As one can imagine, the beginning of Perestroika and Glasnost signalled the start of a new era. A new type of movement, referred to as ‘the informal movement’ would grow and take the place of the dissidents. The informals differed from the previous generation of oppositionists in several vital regards. The dissidents were very few in numbers and lived in their own ghetto, with few supporters amongst the intelligentsia; the informals were much larger in number and found more support in the intelligentsia and elsewhere as political ideas and cultural activity moved out of the dark recesses of society. The informals also worked in a wider range of activity than was possible for the dissidents. They often operated through official organisations, such as ideological, youth and cultural groups and they tried to turn the language of socialist ideology against the Soviet state. It was in the informal movement where the modern Russian anarchist movement took root.

Many of the anarchists who came out of the informal movement started off as critical Marxists. The first members of the Moscow Obschina group met while working in the clandestine Organizing Committee of the All-Union Marxist Workers’ Party. Many of these people were historians and therefore had access to anarchist works that normal people were forbidden to read. They started to publish a samizdat magazine called Obschina (Commune) and eventually established an organisation, the Confederation of Anarcho-Syndicalists (KAS).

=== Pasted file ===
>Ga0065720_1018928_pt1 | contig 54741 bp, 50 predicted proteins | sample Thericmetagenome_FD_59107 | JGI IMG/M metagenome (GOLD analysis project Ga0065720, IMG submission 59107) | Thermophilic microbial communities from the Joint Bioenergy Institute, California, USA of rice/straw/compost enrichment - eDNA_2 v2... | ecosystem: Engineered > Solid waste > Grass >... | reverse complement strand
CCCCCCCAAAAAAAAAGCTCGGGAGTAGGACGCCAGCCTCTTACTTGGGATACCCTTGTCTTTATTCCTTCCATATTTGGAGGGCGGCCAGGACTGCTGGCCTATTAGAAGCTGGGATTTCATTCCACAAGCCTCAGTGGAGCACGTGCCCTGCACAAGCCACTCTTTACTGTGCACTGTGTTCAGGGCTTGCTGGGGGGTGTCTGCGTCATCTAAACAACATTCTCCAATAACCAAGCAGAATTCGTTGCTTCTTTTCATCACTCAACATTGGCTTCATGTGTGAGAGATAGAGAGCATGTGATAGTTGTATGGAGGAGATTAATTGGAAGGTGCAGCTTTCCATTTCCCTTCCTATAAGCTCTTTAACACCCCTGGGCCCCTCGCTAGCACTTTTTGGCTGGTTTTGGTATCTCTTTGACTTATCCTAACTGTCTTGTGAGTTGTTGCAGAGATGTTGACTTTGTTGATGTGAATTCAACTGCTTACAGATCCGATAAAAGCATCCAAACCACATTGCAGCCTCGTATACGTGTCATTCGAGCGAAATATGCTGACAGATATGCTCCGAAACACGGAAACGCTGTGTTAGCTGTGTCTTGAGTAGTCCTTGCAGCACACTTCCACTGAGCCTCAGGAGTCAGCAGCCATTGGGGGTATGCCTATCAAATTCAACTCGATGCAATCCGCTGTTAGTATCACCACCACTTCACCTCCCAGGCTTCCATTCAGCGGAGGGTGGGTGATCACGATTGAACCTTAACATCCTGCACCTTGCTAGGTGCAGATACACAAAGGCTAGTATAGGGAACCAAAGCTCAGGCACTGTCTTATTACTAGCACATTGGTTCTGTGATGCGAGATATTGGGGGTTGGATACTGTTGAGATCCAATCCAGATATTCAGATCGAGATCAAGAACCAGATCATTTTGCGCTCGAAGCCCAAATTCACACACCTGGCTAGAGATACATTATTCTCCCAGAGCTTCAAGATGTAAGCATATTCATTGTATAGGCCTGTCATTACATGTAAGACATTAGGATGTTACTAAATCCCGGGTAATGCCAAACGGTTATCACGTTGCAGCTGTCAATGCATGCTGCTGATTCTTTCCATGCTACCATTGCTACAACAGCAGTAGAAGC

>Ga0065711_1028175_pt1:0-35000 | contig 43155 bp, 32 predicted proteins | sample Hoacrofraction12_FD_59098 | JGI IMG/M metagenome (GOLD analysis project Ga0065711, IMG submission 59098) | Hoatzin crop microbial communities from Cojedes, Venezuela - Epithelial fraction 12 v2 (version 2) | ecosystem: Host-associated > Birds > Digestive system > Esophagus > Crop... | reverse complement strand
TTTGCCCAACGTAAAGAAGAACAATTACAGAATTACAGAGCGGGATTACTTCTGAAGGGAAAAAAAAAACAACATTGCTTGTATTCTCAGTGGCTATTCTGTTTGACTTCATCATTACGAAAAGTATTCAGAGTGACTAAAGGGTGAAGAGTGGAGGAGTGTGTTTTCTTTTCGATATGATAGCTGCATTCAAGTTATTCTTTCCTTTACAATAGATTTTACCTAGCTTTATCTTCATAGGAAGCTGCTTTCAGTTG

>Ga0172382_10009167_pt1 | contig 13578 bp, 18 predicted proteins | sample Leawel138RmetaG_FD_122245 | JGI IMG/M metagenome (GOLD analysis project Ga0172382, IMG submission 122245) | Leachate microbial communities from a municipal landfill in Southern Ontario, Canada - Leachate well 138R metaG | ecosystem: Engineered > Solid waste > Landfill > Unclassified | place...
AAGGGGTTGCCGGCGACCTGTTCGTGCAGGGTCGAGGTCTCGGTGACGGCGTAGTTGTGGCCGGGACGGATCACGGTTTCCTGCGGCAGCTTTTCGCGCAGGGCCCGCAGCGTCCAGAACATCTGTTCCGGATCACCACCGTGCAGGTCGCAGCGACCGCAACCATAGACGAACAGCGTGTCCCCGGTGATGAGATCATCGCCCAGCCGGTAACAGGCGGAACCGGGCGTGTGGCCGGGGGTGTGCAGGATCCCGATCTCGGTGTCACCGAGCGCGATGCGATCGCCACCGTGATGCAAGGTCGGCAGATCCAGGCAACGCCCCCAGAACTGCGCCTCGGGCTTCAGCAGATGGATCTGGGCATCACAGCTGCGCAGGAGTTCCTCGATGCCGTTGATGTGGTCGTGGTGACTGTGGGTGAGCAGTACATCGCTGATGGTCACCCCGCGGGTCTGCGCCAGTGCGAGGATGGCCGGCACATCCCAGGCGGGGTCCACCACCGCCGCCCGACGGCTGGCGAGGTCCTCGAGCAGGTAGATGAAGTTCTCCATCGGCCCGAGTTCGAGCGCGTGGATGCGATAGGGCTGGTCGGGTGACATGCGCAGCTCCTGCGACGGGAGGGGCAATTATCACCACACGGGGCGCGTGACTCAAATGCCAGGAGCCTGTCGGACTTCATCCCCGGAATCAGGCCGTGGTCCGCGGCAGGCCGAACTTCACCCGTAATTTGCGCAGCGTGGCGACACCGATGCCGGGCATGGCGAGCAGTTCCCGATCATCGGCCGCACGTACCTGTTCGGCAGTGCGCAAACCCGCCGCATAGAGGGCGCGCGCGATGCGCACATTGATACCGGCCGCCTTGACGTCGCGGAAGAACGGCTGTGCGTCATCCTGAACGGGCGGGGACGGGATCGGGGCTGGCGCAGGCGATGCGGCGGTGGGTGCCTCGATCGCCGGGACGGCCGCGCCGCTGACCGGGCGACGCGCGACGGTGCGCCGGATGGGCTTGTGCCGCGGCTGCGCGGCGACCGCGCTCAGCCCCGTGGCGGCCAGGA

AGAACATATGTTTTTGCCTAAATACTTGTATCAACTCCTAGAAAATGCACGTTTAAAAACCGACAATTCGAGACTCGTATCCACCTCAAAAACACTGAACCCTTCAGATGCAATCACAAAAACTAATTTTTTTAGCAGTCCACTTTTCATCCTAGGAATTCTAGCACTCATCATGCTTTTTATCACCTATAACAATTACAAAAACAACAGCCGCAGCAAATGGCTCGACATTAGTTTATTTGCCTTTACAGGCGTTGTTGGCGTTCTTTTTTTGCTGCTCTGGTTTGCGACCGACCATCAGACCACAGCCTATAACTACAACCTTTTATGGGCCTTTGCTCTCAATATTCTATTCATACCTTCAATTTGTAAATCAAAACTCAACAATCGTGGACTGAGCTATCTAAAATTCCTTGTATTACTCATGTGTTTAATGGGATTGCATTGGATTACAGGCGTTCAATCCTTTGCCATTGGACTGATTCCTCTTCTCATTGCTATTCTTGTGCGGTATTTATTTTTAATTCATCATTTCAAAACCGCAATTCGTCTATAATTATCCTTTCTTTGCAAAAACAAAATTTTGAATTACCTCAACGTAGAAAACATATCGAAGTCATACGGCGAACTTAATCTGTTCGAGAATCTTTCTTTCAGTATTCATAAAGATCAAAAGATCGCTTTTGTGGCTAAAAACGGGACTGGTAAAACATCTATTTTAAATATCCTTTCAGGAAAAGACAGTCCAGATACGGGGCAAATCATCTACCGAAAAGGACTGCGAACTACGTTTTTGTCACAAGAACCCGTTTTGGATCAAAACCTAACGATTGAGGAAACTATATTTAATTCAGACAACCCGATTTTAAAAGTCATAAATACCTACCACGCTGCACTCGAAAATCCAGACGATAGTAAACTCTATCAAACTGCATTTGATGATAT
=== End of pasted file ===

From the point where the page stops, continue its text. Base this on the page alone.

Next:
The early post-Perestroika anarchist movement was rather atypical in several aspects. First, it existed in a time where there was an unusually high interest in politics, due partially to the fact that everything was new and that history was being reclaimed from the Ministry of Truth,[3] and partially to the fact that people were hoping for something better to be offered for their future. Second, it was created by people who had no experience of non-governmental organisation from which to draw lessons. Third, it was able to attract a rather substantial number of people in a short time; KAS had up to 2,000 members at one point. All of these things however contributed to what many people regard, perhaps inappropriately, as the fall of the Russian anarchist movement.